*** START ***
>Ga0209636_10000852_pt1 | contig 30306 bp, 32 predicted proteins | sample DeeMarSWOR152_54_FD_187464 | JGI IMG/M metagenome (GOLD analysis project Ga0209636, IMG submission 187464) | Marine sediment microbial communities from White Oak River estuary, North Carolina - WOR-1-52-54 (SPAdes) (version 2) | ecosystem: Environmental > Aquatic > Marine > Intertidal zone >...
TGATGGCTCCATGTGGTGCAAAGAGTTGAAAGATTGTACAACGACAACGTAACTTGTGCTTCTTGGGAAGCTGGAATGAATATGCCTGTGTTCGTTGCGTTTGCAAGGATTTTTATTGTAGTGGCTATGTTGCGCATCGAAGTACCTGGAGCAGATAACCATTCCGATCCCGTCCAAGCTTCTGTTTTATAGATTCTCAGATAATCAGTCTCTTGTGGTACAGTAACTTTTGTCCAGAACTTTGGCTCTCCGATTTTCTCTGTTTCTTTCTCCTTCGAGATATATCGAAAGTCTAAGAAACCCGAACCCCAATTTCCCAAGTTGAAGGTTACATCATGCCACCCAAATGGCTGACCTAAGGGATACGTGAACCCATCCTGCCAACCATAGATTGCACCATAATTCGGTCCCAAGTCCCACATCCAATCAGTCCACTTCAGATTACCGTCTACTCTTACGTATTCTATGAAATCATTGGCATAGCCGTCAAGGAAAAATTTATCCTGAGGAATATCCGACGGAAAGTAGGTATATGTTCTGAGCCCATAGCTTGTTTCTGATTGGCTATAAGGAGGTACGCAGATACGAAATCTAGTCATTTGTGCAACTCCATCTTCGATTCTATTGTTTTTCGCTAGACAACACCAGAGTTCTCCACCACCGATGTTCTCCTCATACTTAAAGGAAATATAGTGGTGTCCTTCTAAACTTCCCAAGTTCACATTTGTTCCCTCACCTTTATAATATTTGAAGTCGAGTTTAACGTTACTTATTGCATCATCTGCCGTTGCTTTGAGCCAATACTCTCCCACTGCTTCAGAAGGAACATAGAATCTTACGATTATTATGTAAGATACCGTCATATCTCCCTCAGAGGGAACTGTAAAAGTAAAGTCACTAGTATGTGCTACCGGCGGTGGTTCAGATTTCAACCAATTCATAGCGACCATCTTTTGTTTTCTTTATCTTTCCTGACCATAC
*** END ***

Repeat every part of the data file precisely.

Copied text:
>Ga0209636_10000852_pt1 | contig 30306 bp, 32 predicted proteins | sample DeeMarSWOR152_54_FD_187464 | JGI IMG/M metagenome (GOLD analysis project Ga0209636, IMG submission 187464) | Marine sediment microbial communities from White Oak River estuary, North Carolina - WOR-1-52-54 (SPAdes) (version 2) | ecosystem: Environmental > Aquatic > Marine > Intertidal zone >...
TGATGGCTCCATGTGGTGCAAAGAGTTGAAAGATTGTACAACGACAACGTAACTTGTGCTTCTTGGGAAGCTGGAATGAATATGCCTGTGTTCGTTGCGTTTGCAAGGATTTTTATTGTAGTGGCTATGTTGCGCATCGAAGTACCTGGAGCAGATAACCATTCCGATCCCGTCCAAGCTTCTGTTTTATAGATTCTCAGATAATCAGTCTCTTGTGGTACAGTAACTTTTGTCCAGAACTTTGGCTCTCCGATTTTCTCTGTTTCTTTCTCCTTCGAGATATATCGAAAGTCTAAGAAACCCGAACCCCAATTTCCCAAGTTGAAGGTTACATCATGCCACCCAAATGGCTGACCTAAGGGATACGTGAACCCATCCTGCCAACCATAGATTGCACCATAATTCGGTCCCAAGTCCCACATCCAATCAGTCCACTTCAGATTACCGTCTACTCTTACGTATTCTATGAAATCATTGGCATAGCCGTCAAGGAAAAATTTATCCTGAGGAATATCCGACGGAAAGTAGGTATATGTTCTGAGCCCATAGCTTGTTTCTGATTGGCTATAAGGAGGTACGCAGATACGAAATCTAGTCATTTGTGCAACTCCATCTTCGATTCTATTGTTTTTCGCTAGACAACACCAGAGTTCTCCACCACCGATGTTCTCCTCATACTTAAAGGAAATATAGTGGTGTCCTTCTAAACTTCCCAAGTTCACATTTGTTCCCTCACCTTTATAATATTTGAAGTCGAGTTTAACGTTACTTATTGCATCATCTGCCGTTGCTTTGAGCCAATACTCTCCCACTGCTTCAGAAGGAACATAGAATCTTACGATTATTATGTAAGATACCGTCATATCTCCCTCAGAGGGAACTGTAAAAGTAAAGTCACTAGTATGTGCTACCGGCGGTGGTTCAGATTTCAACCAATTCATAGCGACCATCTTTTGTTTTCTTTATCTTTCCTGACCATAC